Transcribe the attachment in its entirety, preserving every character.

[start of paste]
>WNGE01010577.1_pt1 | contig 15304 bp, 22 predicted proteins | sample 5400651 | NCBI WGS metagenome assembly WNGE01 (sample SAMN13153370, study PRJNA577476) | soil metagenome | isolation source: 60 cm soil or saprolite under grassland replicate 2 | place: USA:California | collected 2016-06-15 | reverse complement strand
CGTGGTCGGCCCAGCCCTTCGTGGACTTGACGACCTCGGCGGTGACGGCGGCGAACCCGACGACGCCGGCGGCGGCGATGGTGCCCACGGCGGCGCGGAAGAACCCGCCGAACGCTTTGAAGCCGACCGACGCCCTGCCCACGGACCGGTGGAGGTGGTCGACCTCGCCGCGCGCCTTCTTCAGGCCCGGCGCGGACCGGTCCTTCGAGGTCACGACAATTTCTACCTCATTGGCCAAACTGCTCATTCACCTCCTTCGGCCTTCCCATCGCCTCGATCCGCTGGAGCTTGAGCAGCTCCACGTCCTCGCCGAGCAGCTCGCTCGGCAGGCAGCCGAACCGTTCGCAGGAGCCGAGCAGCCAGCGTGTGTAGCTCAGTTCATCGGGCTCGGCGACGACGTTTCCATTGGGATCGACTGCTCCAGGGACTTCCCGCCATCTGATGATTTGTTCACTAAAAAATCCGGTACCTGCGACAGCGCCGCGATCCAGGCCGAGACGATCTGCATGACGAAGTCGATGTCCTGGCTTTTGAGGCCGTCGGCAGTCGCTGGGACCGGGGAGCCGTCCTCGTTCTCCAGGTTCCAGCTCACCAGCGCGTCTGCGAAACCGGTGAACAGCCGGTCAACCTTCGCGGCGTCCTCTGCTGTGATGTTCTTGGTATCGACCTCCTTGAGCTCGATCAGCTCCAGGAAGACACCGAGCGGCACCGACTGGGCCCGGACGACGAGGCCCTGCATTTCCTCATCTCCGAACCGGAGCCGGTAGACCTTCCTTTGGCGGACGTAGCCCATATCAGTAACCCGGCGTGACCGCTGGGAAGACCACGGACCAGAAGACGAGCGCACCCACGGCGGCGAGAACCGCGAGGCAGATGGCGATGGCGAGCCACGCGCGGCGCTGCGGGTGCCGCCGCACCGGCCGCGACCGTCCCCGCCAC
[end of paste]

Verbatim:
>WNGE01010577.1_pt1 | contig 15304 bp, 22 predicted proteins | sample 5400651 | NCBI WGS metagenome assembly WNGE01 (sample SAMN13153370, study PRJNA577476) | soil metagenome | isolation source: 60 cm soil or saprolite under grassland replicate 2 | place: USA:California | collected 2016-06-15 | reverse complement strand
CGTGGTCGGCCCAGCCCTTCGTGGACTTGACGACCTCGGCGGTGACGGCGGCGAACCCGACGACGCCGGCGGCGGCGATGGTGCCCACGGCGGCGCGGAAGAACCCGCCGAACGCTTTGAAGCCGACCGACGCCCTGCCCACGGACCGGTGGAGGTGGTCGACCTCGCCGCGCGCCTTCTTCAGGCCCGGCGCGGACCGGTCCTTCGAGGTCACGACAATTTCTACCTCATTGGCCAAACTGCTCATTCACCTCCTTCGGCCTTCCCATCGCCTCGATCCGCTGGAGCTTGAGCAGCTCCACGTCCTCGCCGAGCAGCTCGCTCGGCAGGCAGCCGAACCGTTCGCAGGAGCCGAGCAGCCAGCGTGTGTAGCTCAGTTCATCGGGCTCGGCGACGACGTTTCCATTGGGATCGACTGCTCCAGGGACTTCCCGCCATCTGATGATTTGTTCACTAAAAAATCCGGTACCTGCGACAGCGCCGCGATCCAGGCCGAGACGATCTGCATGACGAAGTCGATGTCCTGGCTTTTGAGGCCGTCGGCAGTCGCTGGGACCGGGGAGCCGTCCTCGTTCTCCAGGTTCCAGCTCACCAGCGCGTCTGCGAAACCGGTGAACAGCCGGTCAACCTTCGCGGCGTCCTCTGCTGTGATGTTCTTGGTATCGACCTCCTTGAGCTCGATCAGCTCCAGGAAGACACCGAGCGGCACCGACTGGGCCCGGACGACGAGGCCCTGCATTTCCTCATCTCCGAACCGGAGCCGGTAGACCTTCCTTTGGCGGACGTAGCCCATATCAGTAACCCGGCGTGACCGCTGGGAAGACCACGGACCAGAAGACGAGCGCACCCACGGCGGCGAGAACCGCGAGGCAGATGGCGATGGCGAGCCACGCGCGGCGCTGCGGGTGCCGCCGCACCGGCCGCGACCGTCCCCGCCAC